Cotton On X TBar

Art shouldn’t just hang on walls, and Shannon Heath’s whimsical textile artworks are proof that fashion is art

Shannon Heath
Photo courtesy of Cotton On

Drawing inspiration from the street, nature and people, Shannon Heath’s naïve and whimsical textile artworks are quickly gaining recognition on an international stage. Now based in Portland, Oregon, Shannon is working on a creative collaboration with Cotton On and TBar, to expose her wearable art to a whole new audience.

Tell us a little about your background – what path led you to becoming an artist and to creating the style of textile artwork you are currently making?

My background is in-house textile artist and brand/art director for a few Australian street and surf wear brands. More recently I managed the graphic design team at Cotton On before relocating to the US. For me, the artwork process always fascinated me more than the final outcome. This led me to experiment with all kinds of medium. By fine tuning my visual art practice with my graphic design disciplines I discovered a true artisan approach to my textile designs.

Do you follow trends? Where do you turn for creative inspiration?

Yes for sure. I always look at runways for top line trend inspiration. Any major youth, entertainment or cultural events like Coachella, Glastonbury or even The Oscars red carpet are great to look to for inspiration. I’ve been lucky enough to travel and attend design and textile conferences around the world. Getting off your front doorstep always expands the mind creatively. If you can’t though, blogs are great for a quick inspo fix but I’m a huge advocate for flicking through an old book or magazine for some vintage gold!

I love hunting through thrift stores or antique markets for vintage textile treasures too!

How did you grab the attention of retailers such as Scanlan Theodore, Mink Pink and Staple the Label with your Kasbah artworks (or did they come to you)?

The Kasbah textile collections are represented by a Sydney based textile and fabric agent who sells the artworks to designers in Australia and New Zealand.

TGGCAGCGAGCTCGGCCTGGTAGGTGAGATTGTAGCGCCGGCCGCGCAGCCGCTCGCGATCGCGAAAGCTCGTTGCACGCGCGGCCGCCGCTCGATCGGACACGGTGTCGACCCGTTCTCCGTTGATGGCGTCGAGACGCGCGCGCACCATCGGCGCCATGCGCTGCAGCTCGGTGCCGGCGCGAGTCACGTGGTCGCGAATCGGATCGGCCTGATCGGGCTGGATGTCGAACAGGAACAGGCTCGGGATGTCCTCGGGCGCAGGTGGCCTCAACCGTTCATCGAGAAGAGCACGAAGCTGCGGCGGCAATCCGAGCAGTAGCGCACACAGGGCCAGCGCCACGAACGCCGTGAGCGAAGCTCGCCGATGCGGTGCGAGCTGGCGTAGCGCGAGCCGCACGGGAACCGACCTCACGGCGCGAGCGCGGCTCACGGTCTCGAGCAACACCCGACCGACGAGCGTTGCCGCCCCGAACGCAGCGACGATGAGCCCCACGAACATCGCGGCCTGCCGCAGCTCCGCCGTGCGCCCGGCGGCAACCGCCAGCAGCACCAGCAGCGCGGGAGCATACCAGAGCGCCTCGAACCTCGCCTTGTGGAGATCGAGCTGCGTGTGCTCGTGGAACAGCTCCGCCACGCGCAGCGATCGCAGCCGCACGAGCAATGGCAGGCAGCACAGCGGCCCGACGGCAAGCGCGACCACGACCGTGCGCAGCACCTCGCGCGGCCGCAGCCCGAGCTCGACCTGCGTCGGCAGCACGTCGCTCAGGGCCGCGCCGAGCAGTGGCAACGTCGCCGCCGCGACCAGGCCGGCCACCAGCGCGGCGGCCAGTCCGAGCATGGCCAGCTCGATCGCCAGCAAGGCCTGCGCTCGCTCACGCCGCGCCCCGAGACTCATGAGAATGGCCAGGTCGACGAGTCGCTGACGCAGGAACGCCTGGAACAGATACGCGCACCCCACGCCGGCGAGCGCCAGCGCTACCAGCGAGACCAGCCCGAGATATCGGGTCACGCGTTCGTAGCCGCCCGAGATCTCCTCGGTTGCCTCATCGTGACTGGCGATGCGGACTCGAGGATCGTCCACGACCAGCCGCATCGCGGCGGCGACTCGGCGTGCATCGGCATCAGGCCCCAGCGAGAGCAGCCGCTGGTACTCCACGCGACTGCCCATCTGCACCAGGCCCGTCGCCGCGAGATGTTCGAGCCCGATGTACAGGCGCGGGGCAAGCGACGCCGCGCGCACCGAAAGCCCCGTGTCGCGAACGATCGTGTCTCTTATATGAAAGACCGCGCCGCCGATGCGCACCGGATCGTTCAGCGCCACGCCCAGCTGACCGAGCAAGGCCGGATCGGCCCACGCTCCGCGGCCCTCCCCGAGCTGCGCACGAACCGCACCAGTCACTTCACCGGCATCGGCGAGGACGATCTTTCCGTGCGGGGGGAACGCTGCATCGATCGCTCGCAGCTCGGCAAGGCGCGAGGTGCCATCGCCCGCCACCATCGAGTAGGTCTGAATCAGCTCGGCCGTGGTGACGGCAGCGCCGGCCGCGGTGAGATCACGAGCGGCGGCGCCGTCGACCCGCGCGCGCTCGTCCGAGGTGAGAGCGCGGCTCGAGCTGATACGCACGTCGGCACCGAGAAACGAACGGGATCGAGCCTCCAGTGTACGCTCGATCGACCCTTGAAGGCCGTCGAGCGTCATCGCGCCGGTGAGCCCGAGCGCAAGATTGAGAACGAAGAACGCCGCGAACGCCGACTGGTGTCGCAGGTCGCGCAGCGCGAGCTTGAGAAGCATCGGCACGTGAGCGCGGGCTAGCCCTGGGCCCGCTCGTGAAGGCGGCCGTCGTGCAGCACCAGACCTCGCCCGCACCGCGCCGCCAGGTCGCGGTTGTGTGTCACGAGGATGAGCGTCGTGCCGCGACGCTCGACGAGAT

In general, how much do you tailor your designs to the brand you’re working with?

If I’m employed directly by a brand the artwork is always tailor made to suit the brands aesthetic.

How involved are you in decisions around what your designs are printed on?

When I worked in house I was always heavily involved in the whole process. From trend, colour, concept to design and production. I always played a huge part in the decision making for print technique, colour and garment treatment too.

Can you give us a little insight into the process?

Usually the client knows my style so in terms of arriving at the finished product there is usually two or three steps involved. The client will usually provide a written brief with accompanying visual references. I’ll then draft up a sketch (in not too much detail) and submit for review. Once the draft concept is approved I go straight to finished art. Generally there will be no updates after this stage and we usually go straight to artwork spec.

With its global positioning, what has the TBar x Cotton On collaboration meant for you as an artist?

The exposure to an audience on a global scale has been quite significant.

What role has social media played in your journey?

There’s no denying social media proves to be a powerful platform to showcase and expose creative talent globally. I certainly have a love/hate relationship with it as I feel many people become obsessed with portraying a life of perfection rather than reality. On the flip side though, I absolutely love how you can open yourself to a broad spectrum of people from around the world. I love how you can use social media as your own sounding board, by posting something you’ve created for instant feedback is pretty cool.

Any tips for budding artists?

Don’t try to replicate what other artists are doing. No one wants to see a copy-cat. Be authentic. Be unique. BE YOU!

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